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Reinforcing social cohesion through socio-economic opportunities and regenerative practices in Burkina Faso

Prolonged crisis characterized by massive forced displacement is the setting for DRC Burkina Faso ‘Sahel Urban Regeneration Initiative for Displaced People’ (SAHURI) project. The project was running from September 1, 2020 to December 31, 2021 in peri-urban areas of the city of Kaya and has empowered IDPs and host communities to work together and develop pathways to durable solutions, building on both economic, social and environmental pillars.

Posted on 31 Dec 2021

The impact of global climate change varies among regions, income groups, classes and gender. People in poor and vulnerable communities are disproportionally impacted by environmental degradation – a consequence of climate change and lacking knowledge on how to apply adaptation strategies.

Displaced people, furthermore, tend to have less access to resources such as land, credit, agricultural inputs and economic knowledge that could enhance their capacity to adjust to environmental challenges caused by climate change. These people and their host communities are in great need of adaption strategies to help address the growing environmental risks.

Kaya in Burkina Faso hosts a large number of IDPs – which has caused almost a doubling of the population in the community. A significant pressure, which has depleted livelihoods opportunities, both putting pressure on the environment, created as source of community tension as well as caused waste management practices to fail.

The project’s overall objectives were to rebuild communities’ human, natural, financial, physical and social capital in a sustainable manner, strengthen the capacity of municipal authorities as well as agricultural and social extension services to deliver increased and improved public services, and leverage the learning while implementing this innovative project. The project lines up with DRC’s overall strategy as it empowers and include vulnerable communities who are affected by climate shocks and conflicts.

The SAHURI project applied innovative approaches including regenerative practices to promote socio-economic integration and social cohesion among communities through good natural resource management, waste management as well as socio-economic and livelihood recovery.

/  DRC

Solar-driven well, compost and vegetable garden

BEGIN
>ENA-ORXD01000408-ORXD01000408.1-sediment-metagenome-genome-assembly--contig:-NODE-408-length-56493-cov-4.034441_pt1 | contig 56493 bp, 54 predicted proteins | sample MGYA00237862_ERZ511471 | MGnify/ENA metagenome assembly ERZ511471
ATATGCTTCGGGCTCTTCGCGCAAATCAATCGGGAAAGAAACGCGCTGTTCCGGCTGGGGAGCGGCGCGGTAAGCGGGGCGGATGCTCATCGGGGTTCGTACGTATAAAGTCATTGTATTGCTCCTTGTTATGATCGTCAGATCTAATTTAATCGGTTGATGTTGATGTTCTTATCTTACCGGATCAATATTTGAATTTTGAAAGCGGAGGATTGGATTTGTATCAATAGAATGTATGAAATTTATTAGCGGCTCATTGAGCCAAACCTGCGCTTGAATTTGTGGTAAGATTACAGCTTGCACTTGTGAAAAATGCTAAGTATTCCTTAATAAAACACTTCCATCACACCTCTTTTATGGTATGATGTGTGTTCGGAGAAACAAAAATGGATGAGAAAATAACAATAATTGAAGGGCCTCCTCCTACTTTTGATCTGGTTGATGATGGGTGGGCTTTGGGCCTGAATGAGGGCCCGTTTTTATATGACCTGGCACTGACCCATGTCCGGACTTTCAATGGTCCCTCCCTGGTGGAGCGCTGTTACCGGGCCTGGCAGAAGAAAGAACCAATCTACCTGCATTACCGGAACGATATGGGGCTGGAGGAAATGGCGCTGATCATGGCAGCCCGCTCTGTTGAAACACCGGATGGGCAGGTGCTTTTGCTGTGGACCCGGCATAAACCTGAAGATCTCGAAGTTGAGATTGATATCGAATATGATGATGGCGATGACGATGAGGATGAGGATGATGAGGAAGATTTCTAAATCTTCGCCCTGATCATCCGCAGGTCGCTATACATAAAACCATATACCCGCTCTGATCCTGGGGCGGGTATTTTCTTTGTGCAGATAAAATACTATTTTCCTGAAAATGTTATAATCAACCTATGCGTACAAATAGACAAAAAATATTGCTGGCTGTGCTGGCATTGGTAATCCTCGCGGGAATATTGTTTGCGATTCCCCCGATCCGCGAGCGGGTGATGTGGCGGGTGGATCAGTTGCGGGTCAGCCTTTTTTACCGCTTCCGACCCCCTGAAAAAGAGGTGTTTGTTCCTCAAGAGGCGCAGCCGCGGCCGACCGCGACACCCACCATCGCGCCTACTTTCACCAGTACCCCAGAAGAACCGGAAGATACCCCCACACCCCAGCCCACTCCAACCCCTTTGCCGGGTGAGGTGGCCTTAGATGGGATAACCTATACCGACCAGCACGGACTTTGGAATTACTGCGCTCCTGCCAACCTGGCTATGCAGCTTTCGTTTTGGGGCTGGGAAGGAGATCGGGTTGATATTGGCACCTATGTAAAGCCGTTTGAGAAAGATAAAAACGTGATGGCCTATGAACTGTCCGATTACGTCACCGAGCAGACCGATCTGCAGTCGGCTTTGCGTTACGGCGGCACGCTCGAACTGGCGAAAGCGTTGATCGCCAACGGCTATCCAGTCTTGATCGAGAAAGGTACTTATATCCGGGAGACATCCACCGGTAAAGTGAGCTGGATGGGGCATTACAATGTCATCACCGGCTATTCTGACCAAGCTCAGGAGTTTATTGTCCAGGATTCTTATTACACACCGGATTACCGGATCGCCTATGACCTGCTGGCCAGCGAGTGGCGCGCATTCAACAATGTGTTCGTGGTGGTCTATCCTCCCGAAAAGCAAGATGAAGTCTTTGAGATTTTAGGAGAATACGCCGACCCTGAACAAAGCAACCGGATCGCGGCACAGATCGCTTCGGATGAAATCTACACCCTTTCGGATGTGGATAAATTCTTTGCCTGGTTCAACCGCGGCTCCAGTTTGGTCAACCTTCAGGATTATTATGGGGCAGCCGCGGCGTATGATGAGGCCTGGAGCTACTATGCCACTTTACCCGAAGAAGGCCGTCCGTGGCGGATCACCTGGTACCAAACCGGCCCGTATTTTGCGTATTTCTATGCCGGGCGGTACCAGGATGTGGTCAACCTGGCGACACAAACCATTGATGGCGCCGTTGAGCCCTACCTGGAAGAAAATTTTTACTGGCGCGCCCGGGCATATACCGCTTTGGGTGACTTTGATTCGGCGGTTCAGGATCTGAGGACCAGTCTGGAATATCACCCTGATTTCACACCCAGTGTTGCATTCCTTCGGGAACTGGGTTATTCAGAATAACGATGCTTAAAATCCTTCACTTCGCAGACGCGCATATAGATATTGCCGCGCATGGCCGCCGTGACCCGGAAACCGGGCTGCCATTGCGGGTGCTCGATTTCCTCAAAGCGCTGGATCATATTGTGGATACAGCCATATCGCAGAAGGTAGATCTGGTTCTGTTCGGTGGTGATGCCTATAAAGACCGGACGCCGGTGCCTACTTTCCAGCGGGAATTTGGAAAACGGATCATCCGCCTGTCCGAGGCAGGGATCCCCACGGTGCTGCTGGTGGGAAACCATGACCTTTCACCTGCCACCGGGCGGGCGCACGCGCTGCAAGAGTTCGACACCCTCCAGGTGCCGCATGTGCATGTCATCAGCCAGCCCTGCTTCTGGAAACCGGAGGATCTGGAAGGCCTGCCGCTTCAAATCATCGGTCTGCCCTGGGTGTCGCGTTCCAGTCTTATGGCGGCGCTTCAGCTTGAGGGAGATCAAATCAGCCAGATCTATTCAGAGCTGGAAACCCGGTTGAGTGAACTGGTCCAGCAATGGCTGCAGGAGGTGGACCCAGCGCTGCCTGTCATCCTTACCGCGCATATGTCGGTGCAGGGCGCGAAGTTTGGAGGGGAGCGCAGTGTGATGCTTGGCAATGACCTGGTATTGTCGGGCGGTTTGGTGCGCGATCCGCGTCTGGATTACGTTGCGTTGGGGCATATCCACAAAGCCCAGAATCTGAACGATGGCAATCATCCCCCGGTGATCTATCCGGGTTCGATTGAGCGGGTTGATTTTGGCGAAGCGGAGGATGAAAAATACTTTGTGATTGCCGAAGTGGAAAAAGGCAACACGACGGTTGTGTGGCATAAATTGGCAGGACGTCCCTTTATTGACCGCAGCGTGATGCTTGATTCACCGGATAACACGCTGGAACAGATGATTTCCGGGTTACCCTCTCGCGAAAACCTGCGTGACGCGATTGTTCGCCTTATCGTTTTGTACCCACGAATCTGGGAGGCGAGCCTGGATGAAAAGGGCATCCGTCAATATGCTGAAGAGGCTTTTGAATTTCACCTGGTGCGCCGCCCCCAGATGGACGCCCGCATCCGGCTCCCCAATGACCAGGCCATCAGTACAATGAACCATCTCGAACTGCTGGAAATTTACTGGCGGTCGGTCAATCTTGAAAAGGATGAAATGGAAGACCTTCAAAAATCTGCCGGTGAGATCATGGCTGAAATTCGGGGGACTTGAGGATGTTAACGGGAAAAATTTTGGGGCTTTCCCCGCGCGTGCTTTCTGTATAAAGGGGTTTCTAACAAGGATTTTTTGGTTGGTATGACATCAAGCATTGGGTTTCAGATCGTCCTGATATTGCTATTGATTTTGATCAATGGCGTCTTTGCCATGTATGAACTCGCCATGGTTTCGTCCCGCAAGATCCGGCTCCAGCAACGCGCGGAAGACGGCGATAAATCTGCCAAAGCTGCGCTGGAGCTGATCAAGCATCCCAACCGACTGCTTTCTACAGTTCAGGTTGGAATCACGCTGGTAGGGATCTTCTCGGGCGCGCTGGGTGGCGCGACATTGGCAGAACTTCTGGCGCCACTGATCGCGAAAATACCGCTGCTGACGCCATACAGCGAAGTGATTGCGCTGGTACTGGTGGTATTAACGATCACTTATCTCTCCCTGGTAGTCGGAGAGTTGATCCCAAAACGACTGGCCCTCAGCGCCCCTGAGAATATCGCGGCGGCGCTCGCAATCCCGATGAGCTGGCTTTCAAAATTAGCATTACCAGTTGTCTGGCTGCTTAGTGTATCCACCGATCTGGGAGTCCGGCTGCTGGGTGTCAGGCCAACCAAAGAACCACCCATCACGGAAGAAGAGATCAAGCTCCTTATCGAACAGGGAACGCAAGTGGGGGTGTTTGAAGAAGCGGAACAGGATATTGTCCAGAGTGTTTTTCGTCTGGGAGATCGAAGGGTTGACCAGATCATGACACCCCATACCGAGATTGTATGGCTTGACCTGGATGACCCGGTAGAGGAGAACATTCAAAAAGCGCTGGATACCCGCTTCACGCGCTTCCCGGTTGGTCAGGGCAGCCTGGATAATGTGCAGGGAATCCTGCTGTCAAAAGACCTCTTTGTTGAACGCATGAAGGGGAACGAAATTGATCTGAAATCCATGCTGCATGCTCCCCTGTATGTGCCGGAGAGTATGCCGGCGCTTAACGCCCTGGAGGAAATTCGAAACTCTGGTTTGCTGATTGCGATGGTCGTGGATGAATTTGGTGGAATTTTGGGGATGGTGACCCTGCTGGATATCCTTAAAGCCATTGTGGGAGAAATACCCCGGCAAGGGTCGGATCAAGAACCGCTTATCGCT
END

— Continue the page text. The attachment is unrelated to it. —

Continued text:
Solar-driven well, compost and vegetable garden

The construction of a solar-driven well and the development of a 1-hectare vegetable garden are major achievements of the project because they allow the beneficiaries to have access to resources and means of production. Both host communities and IDPs use these vegetable gardens, thus strengthening the bonds of solidarity and better host community integration. The gardens further constitute a source of new income for the communities.

The development of the vegetable gardens and the strengthening of their capacity have enabled beneficiaries to develop sustainable skills in vegetable production as well as in the production of pesticide and organic compost. By working in this direction, the project has had an impact not only in allowing 60 people, including internally displaced persons, to have access to these resources but also in preventing potential conflicts that could arise.

"My name is Sawadogo Bibata, I come from Dablo, we thank DRC for the help they have given us. Now, thanks to the establishment of the market garden. we have learned to grow tomatoes, cabbage and onions. Thanks to this activity our food situation will improve. and we will practice what we have learned"



The establishment of VSLAs and the development of a vegetable growing area are supporting factors of integration, social cohesion and financial autonomy. The project set up four Village Savings and Loan Associations (VSLAs) to promote savings mobilization and access to credit for 102 women from displaced and host communities. This initiative has mobilized a collective savings of more than 5 million CFA francs between February and December 2021 for the self-financing of income generating activities. Through the VSLA initiative, the solidarity and the social cohesion between the displaced and host community have been strengthened. 

"My name is Roumba Patinba, I am a member of a VSLA in sector 4 of Kaya. I have to say the the AVEC helps us a lot. At first, we didn't know that money could be saved because we used to spend our money randomly but today, thanks to VSLA and the financial education training we received, we are able to save money".

Waste management

Waste management

The project has also enabled the development of concrete actions in favor of the collection, treatment and recovery of household waste. Through the partnership with the town hall and two local associations, environmental watch committees have been set up in the 7 districts of the city of Kaya to raise awareness among the population of the sectors on solid waste management and to initiate actions to preserve the environment.